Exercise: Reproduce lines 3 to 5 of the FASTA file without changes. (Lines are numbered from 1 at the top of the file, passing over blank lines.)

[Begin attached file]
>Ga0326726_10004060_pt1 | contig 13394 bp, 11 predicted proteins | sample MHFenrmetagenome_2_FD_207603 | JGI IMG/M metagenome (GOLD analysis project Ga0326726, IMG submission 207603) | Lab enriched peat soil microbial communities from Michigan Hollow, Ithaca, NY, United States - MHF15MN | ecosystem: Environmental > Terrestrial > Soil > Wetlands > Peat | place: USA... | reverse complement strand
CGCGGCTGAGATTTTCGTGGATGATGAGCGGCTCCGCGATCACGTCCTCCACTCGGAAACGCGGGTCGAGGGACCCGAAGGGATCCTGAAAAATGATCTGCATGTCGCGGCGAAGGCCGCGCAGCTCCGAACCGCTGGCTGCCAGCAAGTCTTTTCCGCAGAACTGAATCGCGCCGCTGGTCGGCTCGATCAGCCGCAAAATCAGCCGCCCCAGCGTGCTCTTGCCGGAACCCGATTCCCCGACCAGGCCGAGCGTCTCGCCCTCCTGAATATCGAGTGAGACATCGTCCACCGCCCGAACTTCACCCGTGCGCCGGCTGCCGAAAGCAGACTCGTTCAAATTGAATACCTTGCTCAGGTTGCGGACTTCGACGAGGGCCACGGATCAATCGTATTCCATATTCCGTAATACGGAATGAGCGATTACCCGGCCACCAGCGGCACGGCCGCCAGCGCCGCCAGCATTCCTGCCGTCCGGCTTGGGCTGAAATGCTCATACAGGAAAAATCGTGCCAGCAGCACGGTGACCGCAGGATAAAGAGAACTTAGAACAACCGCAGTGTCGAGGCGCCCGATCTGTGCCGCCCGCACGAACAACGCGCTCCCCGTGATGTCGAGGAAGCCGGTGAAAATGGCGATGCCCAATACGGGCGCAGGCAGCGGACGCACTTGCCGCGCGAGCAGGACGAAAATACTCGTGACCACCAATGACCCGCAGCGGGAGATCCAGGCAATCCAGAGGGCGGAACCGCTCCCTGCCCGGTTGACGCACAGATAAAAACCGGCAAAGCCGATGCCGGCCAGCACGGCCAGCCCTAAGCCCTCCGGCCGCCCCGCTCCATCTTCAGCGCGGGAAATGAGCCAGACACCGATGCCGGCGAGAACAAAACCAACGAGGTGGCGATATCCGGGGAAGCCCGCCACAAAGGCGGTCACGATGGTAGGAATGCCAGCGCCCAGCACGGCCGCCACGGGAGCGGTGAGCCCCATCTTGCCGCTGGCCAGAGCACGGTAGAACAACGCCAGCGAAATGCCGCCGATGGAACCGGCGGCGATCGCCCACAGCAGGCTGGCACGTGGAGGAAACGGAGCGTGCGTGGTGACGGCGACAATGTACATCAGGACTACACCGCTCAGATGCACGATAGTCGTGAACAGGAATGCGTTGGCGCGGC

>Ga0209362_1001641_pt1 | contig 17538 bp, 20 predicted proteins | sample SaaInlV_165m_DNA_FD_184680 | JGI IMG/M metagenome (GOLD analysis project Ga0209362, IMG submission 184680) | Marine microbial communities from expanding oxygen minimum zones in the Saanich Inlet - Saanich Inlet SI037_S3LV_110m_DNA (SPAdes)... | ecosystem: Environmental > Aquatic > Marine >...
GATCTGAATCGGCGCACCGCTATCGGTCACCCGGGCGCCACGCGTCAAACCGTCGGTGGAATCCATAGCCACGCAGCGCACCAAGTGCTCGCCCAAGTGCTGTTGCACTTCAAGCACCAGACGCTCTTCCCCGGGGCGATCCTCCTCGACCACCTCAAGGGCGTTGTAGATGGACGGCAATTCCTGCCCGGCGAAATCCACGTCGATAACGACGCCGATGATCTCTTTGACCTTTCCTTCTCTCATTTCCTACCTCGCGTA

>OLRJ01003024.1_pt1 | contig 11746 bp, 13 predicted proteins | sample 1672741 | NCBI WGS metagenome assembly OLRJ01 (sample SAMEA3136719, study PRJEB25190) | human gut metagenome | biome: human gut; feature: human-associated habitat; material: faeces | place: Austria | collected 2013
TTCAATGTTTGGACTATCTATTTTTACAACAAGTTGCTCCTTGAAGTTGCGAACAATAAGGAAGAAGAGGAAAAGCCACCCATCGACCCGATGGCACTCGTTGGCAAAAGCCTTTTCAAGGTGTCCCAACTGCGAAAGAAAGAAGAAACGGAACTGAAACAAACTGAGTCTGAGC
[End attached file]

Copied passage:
>Ga0209362_1001641_pt1 | contig 17538 bp, 20 predicted proteins | sample SaaInlV_165m_DNA_FD_184680 | JGI IMG/M metagenome (GOLD analysis project Ga0209362, IMG submission 184680) | Marine microbial communities from expanding oxygen minimum zones in the Saanich Inlet - Saanich Inlet SI037_S3LV_110m_DNA (SPAdes)... | ecosystem: Environmental > Aquatic > Marine >...
GATCTGAATCGGCGCACCGCTATCGGTCACCCGGGCGCCACGCGTCAAACCGTCGGTGGAATCCATAGCCACGCAGCGCACCAAGTGCTCGCCCAAGTGCTGTTGCACTTCAAGCACCAGACGCTCTTCCCCGGGGCGATCCTCCTCGACCACCTCAAGGGCGTTGTAGATGGACGGCAATTCCTGCCCGGCGAAATCCACGTCGATAACGACGCCGATGATCTCTTTGACCTTTCCTTCTCTCATTTCCTACCTCGCGTA

>OLRJ01003024.1_pt1 | contig 11746 bp, 13 predicted proteins | sample 1672741 | NCBI WGS metagenome assembly OLRJ01 (sample SAMEA3136719, study PRJEB25190) | human gut metagenome | biome: human gut; feature: human-associated habitat; material: faeces | place: Austria | collected 2013